Prepare, Prepare, Prepare

The best anchors in this country do not waltz onto the set and read their scripts cold;

they have spent time writing, re-writing and practicing their scripts.   Here are a few tips on how to make sure you read like a pro when you deliver the news.

--If possible, write your own scripts.  If a student writes the copy, he or she will do it in the natural, conversational way they speak, not the teacher’s voice.  If someone else writes your scripts, make sure you re-write them into your own voice without changing the factual meaning of the story.
For example, have your students re-write this sentence.

“The student council is aspiring to generate funds for a scholarship program for an under-privileged child in the local community. Please give some thoughtful consideration to donating to this philanthropic endeavor and a representative will gather the contributions in the homeroom setting.”

Do you know any young person who talks like that?  Me neither.  Here’s a better way to write that sentence in a way that sounds natural and conversational for a student audience.

“Hey everybody, listen up!  The student council needs your help. We’re trying to raise money for a special scholarship that will help kids in our city who need some help going to college.  A council rep will come to your homerooms tomorrow, so if you can give a few dollars, great.  Thanks.”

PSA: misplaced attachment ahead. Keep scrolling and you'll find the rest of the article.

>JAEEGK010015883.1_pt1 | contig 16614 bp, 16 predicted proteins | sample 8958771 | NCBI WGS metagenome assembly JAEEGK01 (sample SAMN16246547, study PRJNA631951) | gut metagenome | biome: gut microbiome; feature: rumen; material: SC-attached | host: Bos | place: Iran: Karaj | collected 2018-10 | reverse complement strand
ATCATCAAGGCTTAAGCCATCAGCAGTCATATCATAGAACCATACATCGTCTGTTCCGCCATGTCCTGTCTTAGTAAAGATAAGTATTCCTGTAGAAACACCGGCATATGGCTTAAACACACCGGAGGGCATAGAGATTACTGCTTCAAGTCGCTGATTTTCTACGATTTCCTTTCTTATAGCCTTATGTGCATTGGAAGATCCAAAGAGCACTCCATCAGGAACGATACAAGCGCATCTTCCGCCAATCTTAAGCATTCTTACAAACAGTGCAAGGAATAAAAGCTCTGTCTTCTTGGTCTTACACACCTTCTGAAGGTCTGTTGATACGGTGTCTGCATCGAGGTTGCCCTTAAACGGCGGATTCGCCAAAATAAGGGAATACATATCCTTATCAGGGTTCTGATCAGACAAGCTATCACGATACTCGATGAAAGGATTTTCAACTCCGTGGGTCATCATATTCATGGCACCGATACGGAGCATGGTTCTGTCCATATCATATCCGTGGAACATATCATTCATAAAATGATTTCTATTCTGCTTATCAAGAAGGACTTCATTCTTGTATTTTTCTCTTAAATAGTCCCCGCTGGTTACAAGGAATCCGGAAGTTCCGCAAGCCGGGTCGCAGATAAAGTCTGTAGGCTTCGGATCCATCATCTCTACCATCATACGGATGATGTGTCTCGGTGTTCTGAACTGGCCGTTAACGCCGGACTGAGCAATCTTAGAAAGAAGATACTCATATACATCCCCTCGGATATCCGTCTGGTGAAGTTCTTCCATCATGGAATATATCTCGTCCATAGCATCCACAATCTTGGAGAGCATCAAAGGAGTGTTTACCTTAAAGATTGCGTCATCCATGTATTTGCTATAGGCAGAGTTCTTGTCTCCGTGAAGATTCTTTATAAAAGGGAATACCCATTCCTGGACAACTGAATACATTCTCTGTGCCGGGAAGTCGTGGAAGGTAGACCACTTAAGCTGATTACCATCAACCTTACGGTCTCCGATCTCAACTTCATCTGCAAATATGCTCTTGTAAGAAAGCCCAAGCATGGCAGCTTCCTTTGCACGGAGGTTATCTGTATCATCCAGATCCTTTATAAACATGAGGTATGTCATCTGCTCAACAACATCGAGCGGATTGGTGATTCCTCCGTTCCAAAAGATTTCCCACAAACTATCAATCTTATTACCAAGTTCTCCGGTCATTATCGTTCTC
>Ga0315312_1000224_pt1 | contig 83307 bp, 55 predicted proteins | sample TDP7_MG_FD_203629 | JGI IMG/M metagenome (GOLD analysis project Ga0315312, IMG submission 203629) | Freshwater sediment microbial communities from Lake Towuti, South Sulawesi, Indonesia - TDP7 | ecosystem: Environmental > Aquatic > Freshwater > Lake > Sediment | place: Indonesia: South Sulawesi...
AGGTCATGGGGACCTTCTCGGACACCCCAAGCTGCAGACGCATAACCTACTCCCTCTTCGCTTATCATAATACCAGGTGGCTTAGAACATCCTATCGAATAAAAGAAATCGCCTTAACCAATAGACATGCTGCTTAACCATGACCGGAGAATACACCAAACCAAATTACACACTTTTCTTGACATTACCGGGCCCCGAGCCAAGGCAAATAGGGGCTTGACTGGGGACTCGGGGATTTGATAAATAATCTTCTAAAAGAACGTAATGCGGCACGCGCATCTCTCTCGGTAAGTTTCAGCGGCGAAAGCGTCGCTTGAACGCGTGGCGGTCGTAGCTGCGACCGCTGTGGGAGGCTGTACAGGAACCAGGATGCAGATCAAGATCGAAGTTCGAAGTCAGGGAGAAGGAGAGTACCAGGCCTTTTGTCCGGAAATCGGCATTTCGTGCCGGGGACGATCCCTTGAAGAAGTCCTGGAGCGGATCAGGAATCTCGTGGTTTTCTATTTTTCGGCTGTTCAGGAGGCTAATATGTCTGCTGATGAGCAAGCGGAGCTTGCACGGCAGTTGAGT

Hear the difference?  You can make even boring announcements sound much more interesting to kids.  Broadcast news writing is all about talking to your audience in a clear, concise, conversational manner.  If your students don’t feel comfortable reading the words, they won’t communicate them sincerely.  You can come up with many more examples of writing this way.  Another suggestion is to have the students take an article from a newspaper, and then write it for a television news story. 

--After you’ve written or re-written the copy, READ IT OUT LOUD.  It makes a huge difference when you read news out loud, rather than just in your head.  You will immediately discover what words sound stiff and what words you need to add or subtract.  Some words are just hard for some people to pronounce.  For example, I have always had trouble with certain words because of my Philadelphia accent.  Take the word “important.”  To me, it always sounds pretentious when I try to pronounce it properly, so I try to use “crucial” or some other synonym instead.  Again, it’s a matter of preference, but when students read their scripts, if they stumble on a word or have trouble pronouncing it, change it.  But watch that you don’t change the basic meaning of the story.  One of the best anchors I ever worked with used to say “As long as it’s factually correct, I don’t care how you write it.”

--If you are lucky enough to have a teleprompter, make certain words pop out to you as you read them.  For example, “The football team has won TEN games in a row.”
The word ten in all caps will make you emphasize that word, but try to do so in a natural way.  You hear so many newscasters with that “fake” TV voice, so try to avoid that at all costs, especially when you are talking to other students in your audience.

--If you don’t have a teleprompter, mark your script, by underlining words you’d like to emphasize or “punch.”  And again, read out loud to sound as conversational as possible.